The River Ocean Cleanup (ROC) organisation called for public participation to celebrate Good Deeds Day Cambodia on December 25. It carried out joint activities including releasing fish, cleaning rivers and distributing food and educational materials to impoverished members off Cambodian society. The day aimed to inspire others to carry out good deeds on a regular basis.
The day was first organised in Cambodia by the ROC in 2020, under the global network of Good Deeds Day, which began in Israel and spread across the world.
According to an ROC press release, the day was marked from 2pm to 7pm in front of the Phnom Penh Night Market, with between 500 and 700 participants.
“We invite people to sow good deeds through ‘Good Deeds Day’. All sharing creates love and brings smiles to oneself and others. Good deeds and positive activities can help people, animals, nature and society,” it said.
Nou Sovann, ROC executive director, told The Post that the purpose of this year’s event was to promote and encourage Cambodians to release fish to increase their population – which would improve the Kingdom’s food security – and participate in cleaning up waterways and planting trees. These activities would also promote a culture of helping each other.
He said the ROC first held the day to alleviate the food insecurity that a significant number of people were experiencing due to the Covid-19 pandemic in 2020.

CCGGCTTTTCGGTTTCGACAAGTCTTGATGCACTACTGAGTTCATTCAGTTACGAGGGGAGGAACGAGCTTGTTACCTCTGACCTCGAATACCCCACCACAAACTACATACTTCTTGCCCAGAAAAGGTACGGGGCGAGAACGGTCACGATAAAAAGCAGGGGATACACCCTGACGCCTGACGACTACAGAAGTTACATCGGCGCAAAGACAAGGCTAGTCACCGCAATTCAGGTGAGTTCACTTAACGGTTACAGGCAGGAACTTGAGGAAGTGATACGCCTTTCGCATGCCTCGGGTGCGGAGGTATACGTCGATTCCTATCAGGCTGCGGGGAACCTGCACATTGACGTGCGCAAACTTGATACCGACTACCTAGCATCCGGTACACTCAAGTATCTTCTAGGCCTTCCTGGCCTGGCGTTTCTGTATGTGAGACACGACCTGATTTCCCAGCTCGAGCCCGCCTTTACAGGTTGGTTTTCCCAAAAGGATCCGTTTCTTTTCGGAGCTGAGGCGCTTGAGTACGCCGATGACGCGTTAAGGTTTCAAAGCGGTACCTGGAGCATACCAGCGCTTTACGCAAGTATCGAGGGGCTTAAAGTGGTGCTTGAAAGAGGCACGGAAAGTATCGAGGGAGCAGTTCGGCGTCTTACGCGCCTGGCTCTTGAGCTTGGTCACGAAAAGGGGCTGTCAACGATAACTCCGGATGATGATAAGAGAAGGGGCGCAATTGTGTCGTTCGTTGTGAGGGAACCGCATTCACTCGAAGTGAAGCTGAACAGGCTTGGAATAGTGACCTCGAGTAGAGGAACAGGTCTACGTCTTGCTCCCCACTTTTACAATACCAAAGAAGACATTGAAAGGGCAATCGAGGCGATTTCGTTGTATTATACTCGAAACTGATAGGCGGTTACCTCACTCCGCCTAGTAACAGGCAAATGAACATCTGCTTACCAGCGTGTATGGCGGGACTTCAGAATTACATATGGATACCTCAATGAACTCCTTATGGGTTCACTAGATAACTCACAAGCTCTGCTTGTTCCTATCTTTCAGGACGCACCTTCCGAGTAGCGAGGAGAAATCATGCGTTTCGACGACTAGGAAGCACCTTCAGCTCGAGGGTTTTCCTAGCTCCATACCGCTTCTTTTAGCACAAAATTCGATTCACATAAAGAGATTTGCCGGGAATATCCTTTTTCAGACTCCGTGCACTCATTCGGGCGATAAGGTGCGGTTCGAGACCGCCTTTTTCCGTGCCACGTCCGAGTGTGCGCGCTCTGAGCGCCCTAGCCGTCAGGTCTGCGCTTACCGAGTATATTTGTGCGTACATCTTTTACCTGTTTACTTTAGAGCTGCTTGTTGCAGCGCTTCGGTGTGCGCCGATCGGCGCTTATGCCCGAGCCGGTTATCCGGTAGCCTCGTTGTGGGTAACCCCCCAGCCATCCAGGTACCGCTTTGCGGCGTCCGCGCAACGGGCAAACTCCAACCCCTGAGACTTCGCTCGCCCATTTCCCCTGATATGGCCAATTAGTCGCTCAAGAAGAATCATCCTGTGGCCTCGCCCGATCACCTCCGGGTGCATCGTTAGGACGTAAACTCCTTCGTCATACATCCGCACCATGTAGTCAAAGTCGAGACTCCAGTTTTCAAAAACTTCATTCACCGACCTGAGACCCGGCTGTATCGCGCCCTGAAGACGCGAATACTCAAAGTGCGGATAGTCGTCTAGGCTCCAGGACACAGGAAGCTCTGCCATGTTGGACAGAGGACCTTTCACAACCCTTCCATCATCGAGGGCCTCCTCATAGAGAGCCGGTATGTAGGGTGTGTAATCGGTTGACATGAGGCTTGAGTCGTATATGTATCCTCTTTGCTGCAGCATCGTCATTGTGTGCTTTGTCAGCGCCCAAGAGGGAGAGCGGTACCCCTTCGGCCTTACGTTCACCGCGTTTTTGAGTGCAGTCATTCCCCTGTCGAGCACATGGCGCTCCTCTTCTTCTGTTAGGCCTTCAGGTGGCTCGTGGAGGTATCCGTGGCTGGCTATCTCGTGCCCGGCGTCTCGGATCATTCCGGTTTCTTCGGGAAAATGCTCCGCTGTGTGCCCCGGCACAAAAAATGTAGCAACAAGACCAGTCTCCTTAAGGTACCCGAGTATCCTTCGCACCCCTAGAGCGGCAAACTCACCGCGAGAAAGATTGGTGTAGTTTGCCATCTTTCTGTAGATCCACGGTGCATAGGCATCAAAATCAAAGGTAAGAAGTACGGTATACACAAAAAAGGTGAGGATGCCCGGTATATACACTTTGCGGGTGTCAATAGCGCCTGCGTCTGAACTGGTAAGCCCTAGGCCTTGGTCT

“Good deeds are unlimited. They come from our minds and heart. We can do them as individuals, as families or communities, or even as a country. We want this year’s celebrations to raise awareness and encourage more people to think of ways they could carry out their own good deeds, because taken together, they will have a positive effect on the world,” he added.
Sovann claimed that when the river was clean, it improved the lives of the fish and encouraged their population to grow. Likewise, a clean river is essential to supporting the people who live along it. He hoped the Cambodian people would continue to keep the rivers and waterways of the Kingdom clean, even after the day had passed.
“Our goal is to release 16 million fish in Cambodia. Once we have accomplished this, we plan to expand across Asia and then to Europe and the rest of the world. By releasing as many fish as possible, we believe we will contribute to an international culture of doing good deeds. We encourage other countries around the world to learn from Cambodia,” he said.
Volunteer Yon Sokdia, who has just completed grade 12, said she often participated in this kind of activity.
“I wanted to be a part of this because I think establishing a tradition of doing good deeds is an admirable goal,” she added.
She wanted all Cambodians to participate in doing good deeds, no matter how small, and said celebrating the day sent a message to other members of society that such activities were worthwhile.
“This day is special, because I think it will lead other people doing their own good deeds. I think it is important for people to see examples of people who don’t just talk about problems, but participate in solving them,” she added.